Wednesday, April 15, 2009

then I will be old

My sleep has been fraught with dreams and turmoil. I wasn't sure of the cause, but yesterday I realized the the visage ruining my nights is my 14 year old son. My beautiful, sweet, dreamboat son who has become a full blown teenager. My boy who loves to be out and about and laughs and whose phone is incessantly ringing.

I'm more than happy that both of my boys are well adjusted, well liked, well acclimated to their American lives. We live in a gorgeous county with clean air, zero pollution, every sport under the sun and wildlife roaming the streets. We broke (and continue to break) our backs to stay in this school district, which offers both my middle schooler and high schooler the best that any public school could offer. We could not have done any better.

But the fact remains that my son is a blossoming teen. And the real root of the problem here is that I remember, I so well remember, when I was that age. The maze that I navigated without even knowing it. The hurdles and pitfalls and drama. I now know that once your child reaches fourteen, you can only hope that you have somehow instilled judgement and character and values into your child. Along with a healthy dose of luck.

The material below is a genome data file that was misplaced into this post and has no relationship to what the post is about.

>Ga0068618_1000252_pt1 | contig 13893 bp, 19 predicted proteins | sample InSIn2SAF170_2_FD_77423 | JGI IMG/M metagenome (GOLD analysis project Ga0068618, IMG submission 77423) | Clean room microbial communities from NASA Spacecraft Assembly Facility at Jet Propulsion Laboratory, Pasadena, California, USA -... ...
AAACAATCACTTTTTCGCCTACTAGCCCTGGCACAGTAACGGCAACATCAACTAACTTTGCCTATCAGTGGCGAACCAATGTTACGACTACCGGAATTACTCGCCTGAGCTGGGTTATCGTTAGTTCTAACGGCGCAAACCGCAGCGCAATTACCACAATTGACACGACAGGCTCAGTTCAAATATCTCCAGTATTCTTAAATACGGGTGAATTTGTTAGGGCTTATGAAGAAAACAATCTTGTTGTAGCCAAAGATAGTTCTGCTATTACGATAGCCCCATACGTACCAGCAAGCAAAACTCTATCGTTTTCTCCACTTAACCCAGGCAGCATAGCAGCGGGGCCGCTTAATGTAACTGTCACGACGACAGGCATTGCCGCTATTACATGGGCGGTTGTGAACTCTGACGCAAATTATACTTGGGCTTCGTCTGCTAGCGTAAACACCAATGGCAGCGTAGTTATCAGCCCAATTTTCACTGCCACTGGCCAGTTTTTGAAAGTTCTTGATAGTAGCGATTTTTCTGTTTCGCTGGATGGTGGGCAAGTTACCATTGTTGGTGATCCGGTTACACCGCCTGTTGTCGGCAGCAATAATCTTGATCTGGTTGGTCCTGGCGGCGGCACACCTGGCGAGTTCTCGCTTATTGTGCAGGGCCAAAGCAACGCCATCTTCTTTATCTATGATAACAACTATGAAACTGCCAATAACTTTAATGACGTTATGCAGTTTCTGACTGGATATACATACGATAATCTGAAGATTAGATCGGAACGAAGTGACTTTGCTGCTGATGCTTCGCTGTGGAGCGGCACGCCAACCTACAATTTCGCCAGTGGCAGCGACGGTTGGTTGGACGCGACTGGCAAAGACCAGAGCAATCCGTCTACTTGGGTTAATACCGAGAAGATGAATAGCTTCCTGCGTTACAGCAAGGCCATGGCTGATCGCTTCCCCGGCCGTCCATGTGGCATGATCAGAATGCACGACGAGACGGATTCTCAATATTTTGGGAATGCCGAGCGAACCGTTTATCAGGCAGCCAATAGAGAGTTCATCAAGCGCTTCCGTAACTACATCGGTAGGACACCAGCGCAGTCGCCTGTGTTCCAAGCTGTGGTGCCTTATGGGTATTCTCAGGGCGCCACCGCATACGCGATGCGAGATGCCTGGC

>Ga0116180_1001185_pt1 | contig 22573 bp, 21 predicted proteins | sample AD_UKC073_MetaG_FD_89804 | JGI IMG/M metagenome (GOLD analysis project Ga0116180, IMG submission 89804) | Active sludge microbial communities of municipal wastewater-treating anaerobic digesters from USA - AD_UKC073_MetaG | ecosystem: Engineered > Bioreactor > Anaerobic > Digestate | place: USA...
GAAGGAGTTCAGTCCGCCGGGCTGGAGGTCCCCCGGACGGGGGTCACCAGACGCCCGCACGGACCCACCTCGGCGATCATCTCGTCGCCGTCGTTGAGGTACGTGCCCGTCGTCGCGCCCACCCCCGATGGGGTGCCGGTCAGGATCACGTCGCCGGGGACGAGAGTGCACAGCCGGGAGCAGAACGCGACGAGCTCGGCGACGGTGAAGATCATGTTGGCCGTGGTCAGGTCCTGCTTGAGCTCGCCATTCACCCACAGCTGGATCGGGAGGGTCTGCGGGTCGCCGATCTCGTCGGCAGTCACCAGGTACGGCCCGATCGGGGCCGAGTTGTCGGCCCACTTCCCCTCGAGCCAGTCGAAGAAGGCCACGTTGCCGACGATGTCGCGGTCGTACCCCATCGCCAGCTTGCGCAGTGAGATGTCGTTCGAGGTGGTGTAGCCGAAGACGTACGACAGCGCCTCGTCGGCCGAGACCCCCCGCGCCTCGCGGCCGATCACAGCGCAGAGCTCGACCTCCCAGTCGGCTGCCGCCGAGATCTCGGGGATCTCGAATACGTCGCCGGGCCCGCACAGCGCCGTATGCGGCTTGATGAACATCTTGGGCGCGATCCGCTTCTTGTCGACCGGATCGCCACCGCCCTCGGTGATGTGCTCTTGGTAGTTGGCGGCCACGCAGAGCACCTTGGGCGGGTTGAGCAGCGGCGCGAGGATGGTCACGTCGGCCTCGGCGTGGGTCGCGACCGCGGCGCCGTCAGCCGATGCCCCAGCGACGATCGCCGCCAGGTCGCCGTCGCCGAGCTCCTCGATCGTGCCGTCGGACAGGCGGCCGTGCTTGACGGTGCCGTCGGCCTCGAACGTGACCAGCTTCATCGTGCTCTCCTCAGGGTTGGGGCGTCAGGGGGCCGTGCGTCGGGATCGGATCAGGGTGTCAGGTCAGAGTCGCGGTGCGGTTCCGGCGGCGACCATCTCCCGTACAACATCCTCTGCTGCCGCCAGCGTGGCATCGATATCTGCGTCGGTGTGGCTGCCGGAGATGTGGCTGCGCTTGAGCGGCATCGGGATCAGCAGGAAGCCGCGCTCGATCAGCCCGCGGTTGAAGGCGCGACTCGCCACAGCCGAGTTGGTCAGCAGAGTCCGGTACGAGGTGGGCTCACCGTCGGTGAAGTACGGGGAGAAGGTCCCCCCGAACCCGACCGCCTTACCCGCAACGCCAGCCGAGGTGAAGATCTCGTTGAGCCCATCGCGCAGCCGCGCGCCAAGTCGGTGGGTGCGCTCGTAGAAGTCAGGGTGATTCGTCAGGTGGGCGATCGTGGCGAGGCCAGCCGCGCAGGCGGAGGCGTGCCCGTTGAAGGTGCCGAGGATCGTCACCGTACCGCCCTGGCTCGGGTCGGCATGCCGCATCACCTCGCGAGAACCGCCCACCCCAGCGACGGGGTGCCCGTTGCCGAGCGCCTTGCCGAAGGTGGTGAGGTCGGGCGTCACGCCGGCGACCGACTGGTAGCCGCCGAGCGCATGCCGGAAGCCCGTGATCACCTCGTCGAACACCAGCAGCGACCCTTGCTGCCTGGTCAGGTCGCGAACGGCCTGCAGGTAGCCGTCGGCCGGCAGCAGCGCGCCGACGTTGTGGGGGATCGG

My son is asleep downstairs in his room with a friend. A friend who actually drives a car. I am awake and working, but with a clock ticking in my mind counting down the days left of my children's spring break. A clock ticking down the remainder of the weeks to the end of school year, when my husband is packing my children in the car to drive them across the USA to Florida where he is rebuilding a lakeside cabin for my father. At least there I know they cannot get into too much trouble. Or who am I kidding?

Sometimes I think that I may not truly rest until my boys reach 30. The only problem is that then I will be old...

1 comment:

anno said...

The only problem is that then I will be old... Same here. Except by the time my daughter is 30, I will be 10 years older than you: very, very old.

For sheer terror, nothing beats raising a teenager. Makes me grateful for every moment of joy.